Effective May 29, 2013, Canada significantly has expanded its existing economic sanctions measures against Iran by implementing a general ban on supplying or sourcing goods to or from Iran and a prohibition on making any investments in Iran. Up until now, Canada’s sanctions measures have been restricted to nuclear and military activities, financial services, as well as activities in certain sectors of the Iranian economy, including oil and gas, mining, telecommunications and shipping.
These changes will have an impact on all Canadian companies engaged in cross-border activity, regardless of whether or not it involves Iran, as Canada has also added dozens of entities and individuals to its blacklist of designated persons. Companies should immediately review their trade control policies and procedures, including their screening protocols, to ensure that they are in compliance with these new requirements.
The New Prohibitions
These are the most significant changes to Canada’s economic sanctions against Iran since a financial services ban was imposed on November 22, 2011.1 These latest amendments to Canada’s Special Economic Measures (Iran) Regulations can be found here. There are three key measures that apply to persons in Canada and Canadian outside Canada:
- a prohibition against exporting, selling, supplying or shipping goods, wherever situated, to Iran, to a person in Iran, or to a person for the purposes of a business carried on in or operated from Iran;
- a prohibition against importing, purchasing, acquiring, shipping or transhipping any goods that are exported, supplied or shipped from Iran, whether the goods originated in Iran or elsewhere; and
- a prohibition against making an investment in an entity in Iran.
Goods that are sourced or supplied under a contract entered into before May 29, 2013 are exempted, provided that they were not already banned pursuant to the pre-existing measures and certain other conditions are satisfied. There are some other limited exceptions, including for informational materials, personal and settlers’ effects, and non-commercial packages sent by mail. Exemptions have also been added for equipment, services and software that facilitate secure and widespread communications via information technologies (provided that an export permit has been issued in respect of any export-controlled goods) and for goods used to purify water for civilian and public health purposes.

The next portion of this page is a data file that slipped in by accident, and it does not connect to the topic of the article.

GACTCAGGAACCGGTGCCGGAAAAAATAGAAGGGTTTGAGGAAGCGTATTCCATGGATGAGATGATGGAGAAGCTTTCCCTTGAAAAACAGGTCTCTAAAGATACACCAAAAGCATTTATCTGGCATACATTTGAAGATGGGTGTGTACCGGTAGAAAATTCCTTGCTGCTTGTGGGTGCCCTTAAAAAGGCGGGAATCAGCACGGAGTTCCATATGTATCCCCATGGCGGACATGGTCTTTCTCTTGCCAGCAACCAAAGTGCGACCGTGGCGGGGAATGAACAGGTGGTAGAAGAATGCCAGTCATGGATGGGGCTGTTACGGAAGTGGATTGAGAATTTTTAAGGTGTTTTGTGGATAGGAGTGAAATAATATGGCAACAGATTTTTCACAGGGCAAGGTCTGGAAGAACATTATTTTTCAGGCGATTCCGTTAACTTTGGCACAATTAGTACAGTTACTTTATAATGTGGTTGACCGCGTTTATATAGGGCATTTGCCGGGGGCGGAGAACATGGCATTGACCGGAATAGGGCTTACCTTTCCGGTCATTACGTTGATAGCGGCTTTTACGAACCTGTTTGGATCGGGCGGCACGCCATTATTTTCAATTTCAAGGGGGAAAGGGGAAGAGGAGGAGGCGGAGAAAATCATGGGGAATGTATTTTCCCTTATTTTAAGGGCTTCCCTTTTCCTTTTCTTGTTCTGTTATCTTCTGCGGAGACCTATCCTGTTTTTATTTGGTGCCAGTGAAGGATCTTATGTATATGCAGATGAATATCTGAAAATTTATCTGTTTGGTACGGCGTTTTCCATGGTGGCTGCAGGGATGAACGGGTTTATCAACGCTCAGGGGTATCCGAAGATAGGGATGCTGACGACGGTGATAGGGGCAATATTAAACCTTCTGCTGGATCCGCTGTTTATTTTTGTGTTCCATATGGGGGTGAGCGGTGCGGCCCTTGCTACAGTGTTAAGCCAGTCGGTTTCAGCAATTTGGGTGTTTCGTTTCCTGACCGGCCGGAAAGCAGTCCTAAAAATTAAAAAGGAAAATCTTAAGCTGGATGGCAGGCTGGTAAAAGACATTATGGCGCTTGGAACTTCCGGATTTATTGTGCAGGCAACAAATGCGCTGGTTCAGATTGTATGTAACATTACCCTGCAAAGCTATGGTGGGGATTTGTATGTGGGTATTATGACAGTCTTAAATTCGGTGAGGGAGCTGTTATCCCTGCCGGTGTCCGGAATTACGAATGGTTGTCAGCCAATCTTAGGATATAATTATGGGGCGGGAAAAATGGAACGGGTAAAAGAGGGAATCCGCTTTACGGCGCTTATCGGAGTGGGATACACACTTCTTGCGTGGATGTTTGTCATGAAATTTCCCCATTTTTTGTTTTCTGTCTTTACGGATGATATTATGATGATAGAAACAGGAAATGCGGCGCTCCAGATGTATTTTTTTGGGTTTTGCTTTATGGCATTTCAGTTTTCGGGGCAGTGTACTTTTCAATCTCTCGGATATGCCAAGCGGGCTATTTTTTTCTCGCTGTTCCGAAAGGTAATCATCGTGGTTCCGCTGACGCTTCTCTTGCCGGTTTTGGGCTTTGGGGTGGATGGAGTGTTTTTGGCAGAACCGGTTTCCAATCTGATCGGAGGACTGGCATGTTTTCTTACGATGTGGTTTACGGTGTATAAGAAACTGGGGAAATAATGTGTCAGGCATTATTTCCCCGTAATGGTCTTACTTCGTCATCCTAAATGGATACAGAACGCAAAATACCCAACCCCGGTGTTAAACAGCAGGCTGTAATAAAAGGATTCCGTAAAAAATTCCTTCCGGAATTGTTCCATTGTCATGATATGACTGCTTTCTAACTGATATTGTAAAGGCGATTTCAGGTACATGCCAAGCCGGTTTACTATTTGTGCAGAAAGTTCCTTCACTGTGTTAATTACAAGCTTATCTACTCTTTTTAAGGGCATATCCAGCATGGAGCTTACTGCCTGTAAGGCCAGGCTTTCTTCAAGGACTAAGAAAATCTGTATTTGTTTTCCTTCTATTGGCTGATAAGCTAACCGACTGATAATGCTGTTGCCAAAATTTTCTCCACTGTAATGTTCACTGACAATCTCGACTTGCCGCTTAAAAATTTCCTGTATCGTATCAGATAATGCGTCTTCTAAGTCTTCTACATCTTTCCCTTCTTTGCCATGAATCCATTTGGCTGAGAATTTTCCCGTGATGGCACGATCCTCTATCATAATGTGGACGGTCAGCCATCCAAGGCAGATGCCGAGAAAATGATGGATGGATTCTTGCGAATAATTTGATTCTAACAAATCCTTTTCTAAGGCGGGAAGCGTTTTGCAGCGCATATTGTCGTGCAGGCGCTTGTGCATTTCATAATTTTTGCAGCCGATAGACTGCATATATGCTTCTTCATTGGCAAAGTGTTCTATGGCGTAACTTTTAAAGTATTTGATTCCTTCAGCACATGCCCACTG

Additions to the List of Designated Persons
As a result of these amendments, there are now over 600 entities and individuals that have been designated under Canada’s Special Economic Measures (Iran) Regulations.
Canadian companies and individuals are prohibited from engaging in a wide range of dealings with designated persons under Canada’s economic sanctions regime. Canadians are also subject to reporting requirements in respect of property owned or controlled by designated persons and related proposed or actual transactions.
Financial institutions, including federally regulated banks and provincial trust and loan companies and securities dealers, are required to monitor and determine on a continuing basis whether they are in possession or control of property owned or controlled by or on behalf of a designated person.
Economic Sanctions Compliance and Enforcement
The increasing use and enforcement of economic sanctions by Canada and its trading partners, including the United States and the European Union, is significantly raising exposure to financial, operational and reputational risk. It is important for any company doing business internationally to have in place comprehensive internal control measures for compliance with economic sanctions, export controls, anti-corruption laws and related requirements.
These new measures against Iran should trigger a review and revision of those controls, including the lists (or list-service providers) used for screening transactions involving designated persons. Notably, the prohibitions against dealings with designated persons apply regardless of whether or not you are engaged in business with Iran. Companies should also be reviewing other components of their internal trade control systems, including their compliance manual and processes, employee and executive training programs, internal audit procedures, and their contract review process, to ensure they are now fully up to date.
At the present time, Canada currently imposes trade controls of varying degrees on activities involving the following countries (and in many cases, individuals and entities associated with them): Belarus, Burma (Myanmar), Côte d'Ivoire, the Democratic Republic of the Congo, Cuba, Egypt, Eritrea, Guinea, Iran, Iraq, Lebanon, Liberia, Libya, North Korea, Pakistan, Sierra Leone, Somalia, Sudan, Syria, Tunisia and Zimbabwe. Any involvement of these countries or any "designated person" in proposed transactions or other activities should raise a red flag for further investigation to ensure compliance with economic sanctions.